Choral Music Concert Filharmonia Narodowa

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Choral Music Concert
fot. Bartek Barczyk

Critics have often emphasised the convergence of the creative paths of two great composers who began their careers in the stifling artistic climate of the USSR: Arvo Pärt (Estonia) and Valentyn Sylvestrov (Ukraine). Both searched for new expressive devices, initially following the avant-garde of the West, before eventually turning to silence, mysticism, and dialogue with tradition, although each did so in his own, very personal way. For both of them, this turn took place in the mid-1970s – for Sylvestrov, for example, it came in the cycle of Silent Songs, which later led to his exploration of the highly emotional post-Romantic style (Symphony No. 5) as well as an intense interest in Orthodox chant and Ukrainian national music (as well as in a strong reaction to the dramatic events of the present day, such as his Diptych to the words of Taras Shevchenko). Participation in the world premiere of a work by a composer of such class and renown is always an honour and experience for musicians, and an important and exciting event for audiences. This is precisely what we should expect in this April concert, when the Warsaw Philharmonic Choir will perform for the very first time Sylvestrov’s Psalm – a cycle of eight variations on the Ukrainian song Oj, zza hory kam'yanoyi.

The best-known medieval text describing the horror of the Last Judgement is the Dies irae sequence, which is included in the liturgy of the Mass for the Dead and has been spectacularly set to music on many occasions. However, it is not the only one such example. A similar role is performed by the hymn Apparebit repentina dies (the first words of each of its stanzas form an acrostic of the alphabet), which in 1947 served as the basis for a motet for choir and brass written by Paul Hindemith. This unusually impressive and poignant work, full of contrasts and perfectly exploiting the full sound palette of the ensemble, is relatively rarely performed, which makes its appearance in the concert programme all the more interesting.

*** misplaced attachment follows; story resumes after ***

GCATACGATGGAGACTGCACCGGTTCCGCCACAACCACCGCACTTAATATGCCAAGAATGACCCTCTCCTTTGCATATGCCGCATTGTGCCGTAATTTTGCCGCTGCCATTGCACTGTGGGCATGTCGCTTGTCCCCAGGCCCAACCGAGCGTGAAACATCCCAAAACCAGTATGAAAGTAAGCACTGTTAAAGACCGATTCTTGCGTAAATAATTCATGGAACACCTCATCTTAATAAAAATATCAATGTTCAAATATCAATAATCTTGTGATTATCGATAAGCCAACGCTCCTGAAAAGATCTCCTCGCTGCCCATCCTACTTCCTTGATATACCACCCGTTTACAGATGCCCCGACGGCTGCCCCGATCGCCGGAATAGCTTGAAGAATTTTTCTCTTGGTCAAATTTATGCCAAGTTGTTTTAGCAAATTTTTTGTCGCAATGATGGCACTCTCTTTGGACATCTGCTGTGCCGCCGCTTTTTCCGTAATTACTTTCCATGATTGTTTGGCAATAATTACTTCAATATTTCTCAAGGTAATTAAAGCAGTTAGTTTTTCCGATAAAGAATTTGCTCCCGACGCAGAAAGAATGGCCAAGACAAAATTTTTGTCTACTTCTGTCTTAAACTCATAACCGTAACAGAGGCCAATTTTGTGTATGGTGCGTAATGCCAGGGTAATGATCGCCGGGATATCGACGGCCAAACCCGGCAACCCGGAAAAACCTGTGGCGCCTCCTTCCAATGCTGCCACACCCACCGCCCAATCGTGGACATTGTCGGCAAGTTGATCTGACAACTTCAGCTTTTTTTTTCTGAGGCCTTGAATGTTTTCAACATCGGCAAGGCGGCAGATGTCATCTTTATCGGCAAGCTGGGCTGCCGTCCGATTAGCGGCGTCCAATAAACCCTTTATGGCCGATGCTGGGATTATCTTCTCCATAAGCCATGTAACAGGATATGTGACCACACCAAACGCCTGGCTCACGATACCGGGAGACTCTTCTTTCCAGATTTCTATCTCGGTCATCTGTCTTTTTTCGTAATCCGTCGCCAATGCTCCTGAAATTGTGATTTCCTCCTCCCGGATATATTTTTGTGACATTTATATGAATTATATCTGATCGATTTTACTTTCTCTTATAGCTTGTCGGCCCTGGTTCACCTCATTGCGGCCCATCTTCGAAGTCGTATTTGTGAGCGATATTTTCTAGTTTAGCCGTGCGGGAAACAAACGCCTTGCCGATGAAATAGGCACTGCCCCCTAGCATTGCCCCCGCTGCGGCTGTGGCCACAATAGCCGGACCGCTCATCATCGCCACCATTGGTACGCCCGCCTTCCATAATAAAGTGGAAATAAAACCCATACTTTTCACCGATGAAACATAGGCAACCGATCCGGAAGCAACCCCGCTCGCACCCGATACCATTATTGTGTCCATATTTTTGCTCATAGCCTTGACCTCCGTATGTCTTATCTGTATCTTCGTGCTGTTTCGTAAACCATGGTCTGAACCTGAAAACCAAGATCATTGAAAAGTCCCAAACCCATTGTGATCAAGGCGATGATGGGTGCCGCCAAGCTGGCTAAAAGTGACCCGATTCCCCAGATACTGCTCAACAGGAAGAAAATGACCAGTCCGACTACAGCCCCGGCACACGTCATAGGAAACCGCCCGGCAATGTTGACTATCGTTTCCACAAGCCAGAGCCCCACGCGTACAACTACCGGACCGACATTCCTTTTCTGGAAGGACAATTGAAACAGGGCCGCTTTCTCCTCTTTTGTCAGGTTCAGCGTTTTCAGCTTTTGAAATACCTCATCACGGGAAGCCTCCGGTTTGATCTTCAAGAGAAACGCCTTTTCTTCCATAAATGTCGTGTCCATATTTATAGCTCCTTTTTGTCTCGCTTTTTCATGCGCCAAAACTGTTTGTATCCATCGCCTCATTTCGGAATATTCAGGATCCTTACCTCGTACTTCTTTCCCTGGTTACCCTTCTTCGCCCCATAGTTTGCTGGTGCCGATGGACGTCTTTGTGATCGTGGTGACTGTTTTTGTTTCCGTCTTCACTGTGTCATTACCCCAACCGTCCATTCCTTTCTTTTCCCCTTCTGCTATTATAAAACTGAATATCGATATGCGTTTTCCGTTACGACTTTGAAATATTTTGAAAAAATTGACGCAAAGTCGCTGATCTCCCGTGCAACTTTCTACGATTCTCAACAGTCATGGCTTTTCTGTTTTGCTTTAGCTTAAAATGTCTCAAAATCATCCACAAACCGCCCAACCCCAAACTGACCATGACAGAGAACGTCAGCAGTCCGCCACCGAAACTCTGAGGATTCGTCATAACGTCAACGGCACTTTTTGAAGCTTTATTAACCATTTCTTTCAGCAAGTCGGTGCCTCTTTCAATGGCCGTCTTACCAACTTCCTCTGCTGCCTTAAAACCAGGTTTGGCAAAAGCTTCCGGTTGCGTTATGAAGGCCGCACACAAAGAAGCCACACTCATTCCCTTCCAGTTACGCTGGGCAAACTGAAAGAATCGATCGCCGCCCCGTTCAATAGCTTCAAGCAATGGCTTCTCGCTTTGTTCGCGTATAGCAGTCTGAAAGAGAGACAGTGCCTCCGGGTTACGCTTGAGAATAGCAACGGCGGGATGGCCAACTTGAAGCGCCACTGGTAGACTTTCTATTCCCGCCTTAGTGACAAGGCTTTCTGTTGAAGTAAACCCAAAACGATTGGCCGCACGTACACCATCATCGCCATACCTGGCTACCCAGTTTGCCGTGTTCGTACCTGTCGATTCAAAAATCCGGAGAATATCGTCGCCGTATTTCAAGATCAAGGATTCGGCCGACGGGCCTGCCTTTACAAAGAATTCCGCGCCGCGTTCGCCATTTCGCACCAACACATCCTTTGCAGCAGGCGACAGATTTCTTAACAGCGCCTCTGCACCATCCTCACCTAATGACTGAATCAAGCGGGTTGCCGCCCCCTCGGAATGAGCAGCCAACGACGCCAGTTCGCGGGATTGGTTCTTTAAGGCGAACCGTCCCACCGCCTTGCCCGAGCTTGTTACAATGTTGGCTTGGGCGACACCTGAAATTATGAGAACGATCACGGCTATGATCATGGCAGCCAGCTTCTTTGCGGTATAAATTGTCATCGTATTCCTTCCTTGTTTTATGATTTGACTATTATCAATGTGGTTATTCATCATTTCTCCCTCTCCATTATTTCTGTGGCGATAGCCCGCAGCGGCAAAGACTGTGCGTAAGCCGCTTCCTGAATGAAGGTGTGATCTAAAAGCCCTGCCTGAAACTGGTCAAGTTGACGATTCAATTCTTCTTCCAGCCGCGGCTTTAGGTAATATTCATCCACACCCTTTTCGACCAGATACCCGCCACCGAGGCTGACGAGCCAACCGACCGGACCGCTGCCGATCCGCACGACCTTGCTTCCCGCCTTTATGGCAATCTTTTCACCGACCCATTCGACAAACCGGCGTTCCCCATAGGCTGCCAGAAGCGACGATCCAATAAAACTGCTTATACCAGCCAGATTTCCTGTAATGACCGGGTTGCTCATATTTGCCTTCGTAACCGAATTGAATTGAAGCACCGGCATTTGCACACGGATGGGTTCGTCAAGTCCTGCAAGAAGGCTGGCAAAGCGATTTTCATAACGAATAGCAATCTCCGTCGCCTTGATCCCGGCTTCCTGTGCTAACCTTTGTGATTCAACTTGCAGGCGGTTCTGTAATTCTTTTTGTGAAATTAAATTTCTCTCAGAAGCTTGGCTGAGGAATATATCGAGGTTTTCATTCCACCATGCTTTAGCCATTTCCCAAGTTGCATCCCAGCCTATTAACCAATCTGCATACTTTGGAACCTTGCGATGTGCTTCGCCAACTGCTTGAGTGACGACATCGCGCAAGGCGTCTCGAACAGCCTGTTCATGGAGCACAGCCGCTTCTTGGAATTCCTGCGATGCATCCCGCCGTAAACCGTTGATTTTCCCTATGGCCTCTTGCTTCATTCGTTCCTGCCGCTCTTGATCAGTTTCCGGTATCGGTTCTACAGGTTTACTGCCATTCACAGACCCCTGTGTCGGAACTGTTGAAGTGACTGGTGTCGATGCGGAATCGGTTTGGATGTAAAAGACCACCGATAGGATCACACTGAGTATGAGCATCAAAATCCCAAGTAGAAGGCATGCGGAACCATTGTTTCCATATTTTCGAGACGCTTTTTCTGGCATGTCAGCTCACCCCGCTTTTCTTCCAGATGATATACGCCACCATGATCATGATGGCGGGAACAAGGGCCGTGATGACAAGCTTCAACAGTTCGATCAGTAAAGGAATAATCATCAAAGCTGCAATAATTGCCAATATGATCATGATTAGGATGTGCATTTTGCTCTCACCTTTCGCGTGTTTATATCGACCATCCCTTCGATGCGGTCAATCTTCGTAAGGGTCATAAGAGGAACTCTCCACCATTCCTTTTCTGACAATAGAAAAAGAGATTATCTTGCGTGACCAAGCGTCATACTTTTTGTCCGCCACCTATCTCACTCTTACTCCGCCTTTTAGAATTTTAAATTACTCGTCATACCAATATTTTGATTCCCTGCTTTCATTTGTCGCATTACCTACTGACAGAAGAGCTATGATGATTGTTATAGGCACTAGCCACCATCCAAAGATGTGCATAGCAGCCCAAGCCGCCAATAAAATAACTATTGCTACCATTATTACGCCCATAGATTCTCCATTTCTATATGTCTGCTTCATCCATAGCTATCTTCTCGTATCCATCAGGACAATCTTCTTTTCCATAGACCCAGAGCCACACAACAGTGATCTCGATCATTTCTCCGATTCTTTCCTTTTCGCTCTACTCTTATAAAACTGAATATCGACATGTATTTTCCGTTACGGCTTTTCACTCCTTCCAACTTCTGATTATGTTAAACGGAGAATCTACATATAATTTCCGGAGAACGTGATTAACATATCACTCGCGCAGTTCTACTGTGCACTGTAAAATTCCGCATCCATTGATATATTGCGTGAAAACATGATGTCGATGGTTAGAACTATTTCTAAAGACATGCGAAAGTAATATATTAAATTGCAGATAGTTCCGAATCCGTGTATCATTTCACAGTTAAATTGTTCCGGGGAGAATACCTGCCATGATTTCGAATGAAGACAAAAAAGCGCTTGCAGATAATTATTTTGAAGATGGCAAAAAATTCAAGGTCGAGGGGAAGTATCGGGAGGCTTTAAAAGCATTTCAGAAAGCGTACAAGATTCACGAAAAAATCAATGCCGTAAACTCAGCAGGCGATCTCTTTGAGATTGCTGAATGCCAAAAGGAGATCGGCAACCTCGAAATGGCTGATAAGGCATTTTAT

Valentyn Sylvestrov's composition commissioned by the Adam Mickiewicz Institute.
Financed by the Ministry of Culture and National Heritage as part of the 2017–2022 NIEPODLEGŁA Multi-Year Programme



Damian Wilma

Graduated from the Vocal and Drama Department of the Feliks Nowowiejski Academy of Music in Bydgoszcz, where he studied singing in the class of Wojciech Maciejowski, since 2018, Damian Wilma has honed his vocal skills under Helena Łazarska. He graduated from the Interdepartmental Postgraduate Singing Course at the Fryderyk Chopin University of Music in Warsaw in 2013. In 2021, he was awarded a doctoral degree in musical arts. From 2014 until 2017, he was a member of the Opera Academy of the Teatr Wielki – Polish National Opera, where he collaborated with Izabella Kłosińska, Eyton Pessen and Matthias Rexroth. Since 2014, he has appeared in the productions of the National Opera in Warsaw, performing the parts of, inter alia, Le Dancaire (Bizet’s Carmen), Bardos (Kurpiński’s The Miracle, or Cracovians and Highlanders), Novice’s Friend (Britten’s Billy Budd), and Nobleman of Brabant (Wagner’s Lohengrin).

Three years ago, he began to collaborate with the Polish Royal Opera in Warsaw, where he made the role of Guglielmo (Mozart’s Cosi fan tutte) his own. He took part in the staging of Lehár’s The Merry Widow by the Mazowsze Music Theatre in Warsaw (2019), where he appeared as Raoul de Saint-Brioche. In 2018, he sang the part of Papageno (Mozart's Die Zauberflöte) at the Music Theatre in Lublin.

As part of the “Z muzyką do ludzi” project in Jarosławki, he played the role of Pimpinone (Telemann's Pimpinone), Aeneas (Purcell's Dido and Aeneas), Janusz (Moniuszko's Halka in Vilnius version). As a student, he appeared in Tchaikovsky’s Eugene Onegin – the title part, Handel's Serse – as Arsamene, Millöcker's Der Bettelstudent – as Jan, and de Falla's La vida breve – as Cantaor.

He was twice holder of a scholarship from the Minister of Culture and National Heritage, and was also a recipient of the Award of the Minister of Culture and National Heritage, given to the best students in the 2014/2015 academic year. He is the winner of numerous vocal competitions, including: First Prize and two special prizes in the International Vocal Competition “Iuventus Canti” in Vráble (Slovakia, 2014), First Prize in the chamber music category for his duet with the pianist Oleksandr Yankevych at the International Piano and Chamber Music Competition “Muzika be sienų” in Druskininkai (Lithuania, 2014).